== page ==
“Wanna Buy A Scandal?”: Unpicking The Response To Controversial Ads

Like most European cities, the streets of Hamburg’s tourist quarter play host to rose sellers, whose cry “Wolle Rose kaufen?” (“wanna buy a rose?”) has become wearily familiar to the city’s population. Local beer brand Astra saw the opportunity for a pun – “Wolle Dose kaufen?”, AKA “wanna buy a can?” and put up posters with the slogan in some of Hamburg’s busiest districts.

So far, so ordinary. But Astra ran into trouble. A lot of Hamburg’s rose-sellers come from the city’s immigrant communities, and the beer brand chose to illustrate their gag with a picture of a South Asian man (in a mermaid outfit), playing on local stereotypes.

Users on social media – including left-wing football club St Pauli, who the brand sponsors – accused Astra of racism. Astra defended itself, pointing to its long heritage of cheeky posters – some of which have also landed it in hot water, though generally for sexist imagery. But nonetheless the Carlsberg-owned brand took the “Wolle Dose Kaufen?” poster down.

(You can see the poster, and read a German account of the controversy, here)

With the controversy raging, the media got in touch with System1 to find out what the German public thought of the ad. Offensive or not?

The topline score tells us that while the ad may have been polarising, it wasn’t necessarily good. Astra’s “WOLLE DOSE KAUFEN?” scores 2-Stars, suggesting there’s room for only modest long-term brand growth. It’s a deeply average score. For an ad creating waves in the headlines, it offers little more than a ripple when presented to the general public.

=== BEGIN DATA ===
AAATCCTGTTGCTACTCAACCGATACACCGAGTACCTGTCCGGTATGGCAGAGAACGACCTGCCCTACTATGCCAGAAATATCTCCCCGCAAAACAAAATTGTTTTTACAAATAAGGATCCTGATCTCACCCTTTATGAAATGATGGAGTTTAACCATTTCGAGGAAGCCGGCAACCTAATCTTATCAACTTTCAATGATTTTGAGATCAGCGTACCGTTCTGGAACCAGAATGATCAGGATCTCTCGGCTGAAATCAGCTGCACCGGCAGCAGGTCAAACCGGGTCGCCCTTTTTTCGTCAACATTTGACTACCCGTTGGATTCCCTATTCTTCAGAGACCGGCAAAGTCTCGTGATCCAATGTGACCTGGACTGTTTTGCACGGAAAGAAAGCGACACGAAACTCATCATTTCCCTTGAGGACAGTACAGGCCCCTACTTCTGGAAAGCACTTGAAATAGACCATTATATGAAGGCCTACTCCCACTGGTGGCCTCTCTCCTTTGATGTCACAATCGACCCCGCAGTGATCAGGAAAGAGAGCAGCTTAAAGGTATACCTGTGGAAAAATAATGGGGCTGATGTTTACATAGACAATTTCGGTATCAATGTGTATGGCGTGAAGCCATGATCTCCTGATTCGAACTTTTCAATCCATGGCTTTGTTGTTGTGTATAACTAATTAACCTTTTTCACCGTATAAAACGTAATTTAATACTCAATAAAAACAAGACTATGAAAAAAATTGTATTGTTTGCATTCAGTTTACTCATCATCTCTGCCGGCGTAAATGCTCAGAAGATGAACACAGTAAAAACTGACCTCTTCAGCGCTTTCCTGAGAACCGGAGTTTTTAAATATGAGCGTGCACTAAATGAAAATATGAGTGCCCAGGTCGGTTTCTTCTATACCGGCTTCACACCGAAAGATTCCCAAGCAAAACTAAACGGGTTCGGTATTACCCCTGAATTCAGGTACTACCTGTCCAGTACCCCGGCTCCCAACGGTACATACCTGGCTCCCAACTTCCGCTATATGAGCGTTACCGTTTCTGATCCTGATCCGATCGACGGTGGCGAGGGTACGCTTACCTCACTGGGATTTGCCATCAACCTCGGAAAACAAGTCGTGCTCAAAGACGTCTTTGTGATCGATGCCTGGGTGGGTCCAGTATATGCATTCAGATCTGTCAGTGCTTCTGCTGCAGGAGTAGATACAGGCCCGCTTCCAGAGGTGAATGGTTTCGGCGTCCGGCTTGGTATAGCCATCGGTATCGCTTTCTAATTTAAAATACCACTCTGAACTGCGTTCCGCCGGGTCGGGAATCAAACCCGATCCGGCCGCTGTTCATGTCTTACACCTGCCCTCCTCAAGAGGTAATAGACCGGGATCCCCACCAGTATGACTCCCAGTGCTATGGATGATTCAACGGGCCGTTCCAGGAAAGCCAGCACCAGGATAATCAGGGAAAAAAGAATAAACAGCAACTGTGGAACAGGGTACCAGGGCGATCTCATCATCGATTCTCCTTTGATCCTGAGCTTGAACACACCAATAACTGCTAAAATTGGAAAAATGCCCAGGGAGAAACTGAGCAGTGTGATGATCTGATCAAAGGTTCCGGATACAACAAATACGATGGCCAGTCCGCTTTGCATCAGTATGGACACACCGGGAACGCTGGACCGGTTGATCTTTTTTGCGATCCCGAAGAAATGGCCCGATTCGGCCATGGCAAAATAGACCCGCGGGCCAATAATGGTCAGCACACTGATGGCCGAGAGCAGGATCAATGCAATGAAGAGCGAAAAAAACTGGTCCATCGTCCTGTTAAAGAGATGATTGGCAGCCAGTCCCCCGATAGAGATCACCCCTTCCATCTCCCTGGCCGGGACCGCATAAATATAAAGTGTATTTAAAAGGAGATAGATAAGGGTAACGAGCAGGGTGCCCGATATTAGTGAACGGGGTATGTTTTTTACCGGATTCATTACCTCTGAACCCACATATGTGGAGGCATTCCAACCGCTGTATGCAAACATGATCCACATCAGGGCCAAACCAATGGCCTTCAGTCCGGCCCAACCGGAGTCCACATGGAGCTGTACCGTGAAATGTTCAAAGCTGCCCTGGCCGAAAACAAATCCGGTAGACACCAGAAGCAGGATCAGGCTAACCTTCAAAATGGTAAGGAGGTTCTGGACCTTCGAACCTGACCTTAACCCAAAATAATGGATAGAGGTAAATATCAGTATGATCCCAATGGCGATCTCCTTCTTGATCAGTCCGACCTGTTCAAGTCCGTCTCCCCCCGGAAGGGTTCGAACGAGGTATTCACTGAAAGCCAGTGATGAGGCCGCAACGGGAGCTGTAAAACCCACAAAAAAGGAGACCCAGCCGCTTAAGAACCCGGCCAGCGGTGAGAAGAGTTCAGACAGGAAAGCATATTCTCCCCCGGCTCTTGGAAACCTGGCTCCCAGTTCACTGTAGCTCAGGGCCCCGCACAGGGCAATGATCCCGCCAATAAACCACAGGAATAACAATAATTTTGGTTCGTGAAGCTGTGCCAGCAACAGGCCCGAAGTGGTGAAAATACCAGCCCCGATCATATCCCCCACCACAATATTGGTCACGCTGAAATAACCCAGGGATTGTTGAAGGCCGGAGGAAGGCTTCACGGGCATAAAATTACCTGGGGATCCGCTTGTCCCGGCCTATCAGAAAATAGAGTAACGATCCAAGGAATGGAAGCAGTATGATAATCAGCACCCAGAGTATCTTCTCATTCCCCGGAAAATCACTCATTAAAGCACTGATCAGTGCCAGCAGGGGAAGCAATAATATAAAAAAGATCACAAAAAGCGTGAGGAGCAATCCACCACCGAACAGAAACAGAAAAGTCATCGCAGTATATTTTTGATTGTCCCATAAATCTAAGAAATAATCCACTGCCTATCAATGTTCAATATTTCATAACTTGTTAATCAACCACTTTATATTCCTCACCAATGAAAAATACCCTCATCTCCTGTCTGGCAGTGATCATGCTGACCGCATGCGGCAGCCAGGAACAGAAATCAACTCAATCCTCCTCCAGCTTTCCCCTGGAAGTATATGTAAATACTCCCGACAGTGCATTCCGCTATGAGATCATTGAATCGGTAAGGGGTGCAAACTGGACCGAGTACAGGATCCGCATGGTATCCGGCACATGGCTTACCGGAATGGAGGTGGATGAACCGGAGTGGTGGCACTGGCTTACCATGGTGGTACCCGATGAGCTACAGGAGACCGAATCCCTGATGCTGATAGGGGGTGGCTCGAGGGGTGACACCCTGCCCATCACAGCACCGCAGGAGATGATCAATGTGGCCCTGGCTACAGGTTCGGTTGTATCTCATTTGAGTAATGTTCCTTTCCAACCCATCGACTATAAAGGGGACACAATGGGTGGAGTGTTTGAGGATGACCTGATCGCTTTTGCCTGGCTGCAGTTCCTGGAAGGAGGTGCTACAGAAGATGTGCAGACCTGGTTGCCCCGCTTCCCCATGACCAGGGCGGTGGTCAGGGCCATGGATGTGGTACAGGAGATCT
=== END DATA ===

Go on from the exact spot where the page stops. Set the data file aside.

But was its relatively mediocre performance down to its potential racism? Above is a breakdown of emotions felt by those taking the survey: respondents were asked to specify how the advert made them feel, and why. For non-German speakers readng this, negative comments labelled the billboard as ‘completely ridiculous’ but mentioned the mermaid motif, not its race. Conversely a number of people considered it to be funny and different. The main emotions felt were surprise (25%), and happiness (25%), closely followed by contempt (15%).

It’s only when respondents were asked ‘What 3 things come to mind when you think of this advert?’ (Key Associations) that a couple of responses deemed the advert to be offensive, but the predominant feedback suggested an underwhelming ad, which failed to provoke its audience to more than irritation.

What lessons does this hold for controversial advertising in general? In the social media age, ads find themselves under attack from all sides: for every Astra or Heineken accused of racism, there’s a Tesco or Coke attacked for being too diverse. We’ve found in our tests that these criticisms very rarely filter through to the general public. That’s not to let Astra off the hook – it’s not unusual for subtly racist stereotypes to go unnoticed except  by the people who they particularly target. But whether the ad was offensive or not, people didn’t particularly like or respond to it.

And this is probably the most important takeaway. It’s very rare for good, emotional, high-scoring ads to run into social media trouble to the point of being pulled by a brand. Positive emotion seems to put people in a forgiving mood. The public might not register a controversial ad as “offensive” but it might seem – like this Astra poster – boring or just plain “stupid” instead. Which – from a growth perspective – is the truly risky strategy.

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